The point of Thai Food

20 10 2009

Over on the For Forks’ Sake blog, the author poses a bit of a conundrum, what’s the point of Thai food, and he compares it to a popular weekend prime-time goggle-box viewing Strictly Come Dancing.

In many respects I see where 4FS is coming from. Thai food is more often defined in terms of what it’s not, than what it is. Thai food isn’t Indian, though it can be spicy and the Thais and Indians share a passion for herbs, spices and fresh flavours that give exotic undertones to their food. Thai food isn’t Japanese, though both cuisines use much more fish than many others. Thai isn’t as niche as Vietnamese or Malay whose restaurants have yet to penetrate much further than odd pockets outside the metropolis. And finally it’s not Chinese, though they both make use of the same styles of cooking such as steaming, deep frying and stir frying which make them closer than we might imagine.

It’s easy to see then, how 4FS feels ill at ease with Thai food. Given the ubiquity of food from the part of the globe east of Europe, and how ingrained it is into our collective psyche, it’s clear we’re more comfortable with things that have a definite provenance. In their own ways India, China and to some extent Japan have been a part of British culture for approaching a couple of hundred years. In the Fusion Food post yesterday, I discussed some cuisines that had adapted themselves to the Western palate. The Balti and the Tikka Massala being examples of Anglo-Indian (subcontinent) food: similarly chow mein (although invented in the USA rather than Europe) is an example if Westernisation of techniques and ingredients from the Far East.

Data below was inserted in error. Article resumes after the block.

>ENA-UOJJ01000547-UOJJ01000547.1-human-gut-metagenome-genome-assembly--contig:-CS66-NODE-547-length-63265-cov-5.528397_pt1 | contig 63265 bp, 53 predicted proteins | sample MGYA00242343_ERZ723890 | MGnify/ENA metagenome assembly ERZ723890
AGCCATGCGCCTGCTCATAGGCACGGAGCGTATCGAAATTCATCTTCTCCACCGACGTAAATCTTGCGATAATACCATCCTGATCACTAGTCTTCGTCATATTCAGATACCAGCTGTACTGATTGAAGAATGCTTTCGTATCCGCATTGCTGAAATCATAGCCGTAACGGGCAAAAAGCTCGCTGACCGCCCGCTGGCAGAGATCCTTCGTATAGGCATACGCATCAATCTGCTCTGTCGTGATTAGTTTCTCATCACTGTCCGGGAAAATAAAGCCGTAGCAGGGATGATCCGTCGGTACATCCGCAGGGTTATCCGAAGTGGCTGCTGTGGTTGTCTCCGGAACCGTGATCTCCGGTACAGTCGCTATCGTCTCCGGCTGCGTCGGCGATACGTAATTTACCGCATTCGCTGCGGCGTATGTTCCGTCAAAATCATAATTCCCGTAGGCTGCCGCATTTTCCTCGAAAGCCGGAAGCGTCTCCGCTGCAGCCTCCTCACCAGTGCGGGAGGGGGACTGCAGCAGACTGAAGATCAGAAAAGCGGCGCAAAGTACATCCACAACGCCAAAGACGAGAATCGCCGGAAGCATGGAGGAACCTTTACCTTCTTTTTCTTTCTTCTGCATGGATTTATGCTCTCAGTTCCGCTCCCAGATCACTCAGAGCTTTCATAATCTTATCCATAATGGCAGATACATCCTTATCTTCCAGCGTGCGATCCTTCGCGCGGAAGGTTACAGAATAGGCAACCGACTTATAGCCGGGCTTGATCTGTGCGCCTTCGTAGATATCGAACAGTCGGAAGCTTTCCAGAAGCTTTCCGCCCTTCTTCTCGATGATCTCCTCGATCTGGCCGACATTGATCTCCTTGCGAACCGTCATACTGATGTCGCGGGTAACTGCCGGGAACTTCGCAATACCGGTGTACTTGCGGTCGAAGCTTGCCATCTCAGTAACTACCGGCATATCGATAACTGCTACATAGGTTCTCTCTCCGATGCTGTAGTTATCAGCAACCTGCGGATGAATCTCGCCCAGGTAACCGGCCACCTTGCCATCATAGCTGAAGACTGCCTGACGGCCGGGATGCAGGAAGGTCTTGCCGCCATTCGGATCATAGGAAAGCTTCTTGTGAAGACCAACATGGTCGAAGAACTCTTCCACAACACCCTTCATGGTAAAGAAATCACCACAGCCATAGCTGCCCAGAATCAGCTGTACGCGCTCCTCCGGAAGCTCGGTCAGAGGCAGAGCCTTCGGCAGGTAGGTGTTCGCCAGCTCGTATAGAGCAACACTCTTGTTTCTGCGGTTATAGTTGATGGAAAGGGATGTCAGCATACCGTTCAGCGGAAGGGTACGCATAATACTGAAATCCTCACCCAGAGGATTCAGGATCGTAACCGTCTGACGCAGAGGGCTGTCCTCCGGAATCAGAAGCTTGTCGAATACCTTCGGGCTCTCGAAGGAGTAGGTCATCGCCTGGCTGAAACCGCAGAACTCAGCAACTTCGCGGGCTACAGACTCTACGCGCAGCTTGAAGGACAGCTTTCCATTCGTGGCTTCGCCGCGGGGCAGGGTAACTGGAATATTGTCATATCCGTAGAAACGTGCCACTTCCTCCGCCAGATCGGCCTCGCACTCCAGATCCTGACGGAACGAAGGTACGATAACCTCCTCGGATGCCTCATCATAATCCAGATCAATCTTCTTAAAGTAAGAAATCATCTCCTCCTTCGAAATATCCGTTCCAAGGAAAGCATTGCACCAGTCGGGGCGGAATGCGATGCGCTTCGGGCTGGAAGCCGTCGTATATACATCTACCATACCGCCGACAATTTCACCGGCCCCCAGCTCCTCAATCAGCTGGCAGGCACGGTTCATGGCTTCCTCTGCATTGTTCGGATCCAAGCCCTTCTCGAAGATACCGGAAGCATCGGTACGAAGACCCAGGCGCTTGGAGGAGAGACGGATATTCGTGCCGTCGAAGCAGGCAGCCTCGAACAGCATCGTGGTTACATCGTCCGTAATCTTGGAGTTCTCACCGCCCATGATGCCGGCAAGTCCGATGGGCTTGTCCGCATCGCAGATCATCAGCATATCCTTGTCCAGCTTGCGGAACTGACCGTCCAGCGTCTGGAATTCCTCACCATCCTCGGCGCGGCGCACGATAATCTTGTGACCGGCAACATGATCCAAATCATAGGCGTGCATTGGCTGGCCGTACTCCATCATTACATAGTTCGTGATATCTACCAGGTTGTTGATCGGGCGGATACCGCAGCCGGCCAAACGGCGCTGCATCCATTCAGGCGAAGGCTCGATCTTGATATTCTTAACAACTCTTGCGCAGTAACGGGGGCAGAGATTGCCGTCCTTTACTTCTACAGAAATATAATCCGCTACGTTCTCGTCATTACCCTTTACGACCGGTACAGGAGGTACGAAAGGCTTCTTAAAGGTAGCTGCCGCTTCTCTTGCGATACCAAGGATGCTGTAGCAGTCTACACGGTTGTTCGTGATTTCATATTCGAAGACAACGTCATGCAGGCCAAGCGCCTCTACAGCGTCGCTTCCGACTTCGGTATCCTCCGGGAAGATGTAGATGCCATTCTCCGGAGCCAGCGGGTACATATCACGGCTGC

And this is perhaps the point. Who cannot enter a Chinese or Indian restaurant and choose the evening’s feast with much more than a cursory glance at the dishes. Words such as aloo, dhal, saag, Kung Po, wonton and the like are utterly familiar. The average Briton probably knows upwards of fifty words from the Indian subcontinent without realising (aside of course from borrowings such as khaki) through avid study of restaurant menus. On the other hand Thai can seem completely removed from one’s experience, who can argue that for most people, taeng kva, thua ngork, or tod mun are as familiar as a rogan josh or sweet and sour dish.

To return (finally!) to 4FS’s analogy, Thai food is indeed somewhat like Strictly Come Dancing, in other ways not. Latterly we have seen the muscular and overpowering contender voted off, and unlike Calzaghe, Thai food should be delicate and considered. The archetypal safe and ultimately mundane oxo-mum has similarly left the building. Unlike what Bellingham represents Thai food should be exciting, intriguing, and offer a window into the sort of exotica with which we are unfamiliar. With the departure of Grande Dame Arlene, Thai cuisine is a departure from the old and comfy.

OK, so I’ve laboured and stretched a point probably beyond recognition; I agree with 4FS that sometimes it’s hard to see the point. Luckily around these parts we are spoiled by several good Thai restaurants, and each time I go to one it evokes the same frisson that I felt the first time I went to a “foreign” eatery. Each time I discover another unlikely confluence of consonants that translates into an exciting taste experience.

For me, that’s the point.

Thanks to the For Forks’ Sake for giving me the idea, and you gentle reader for putting up with my drivel!




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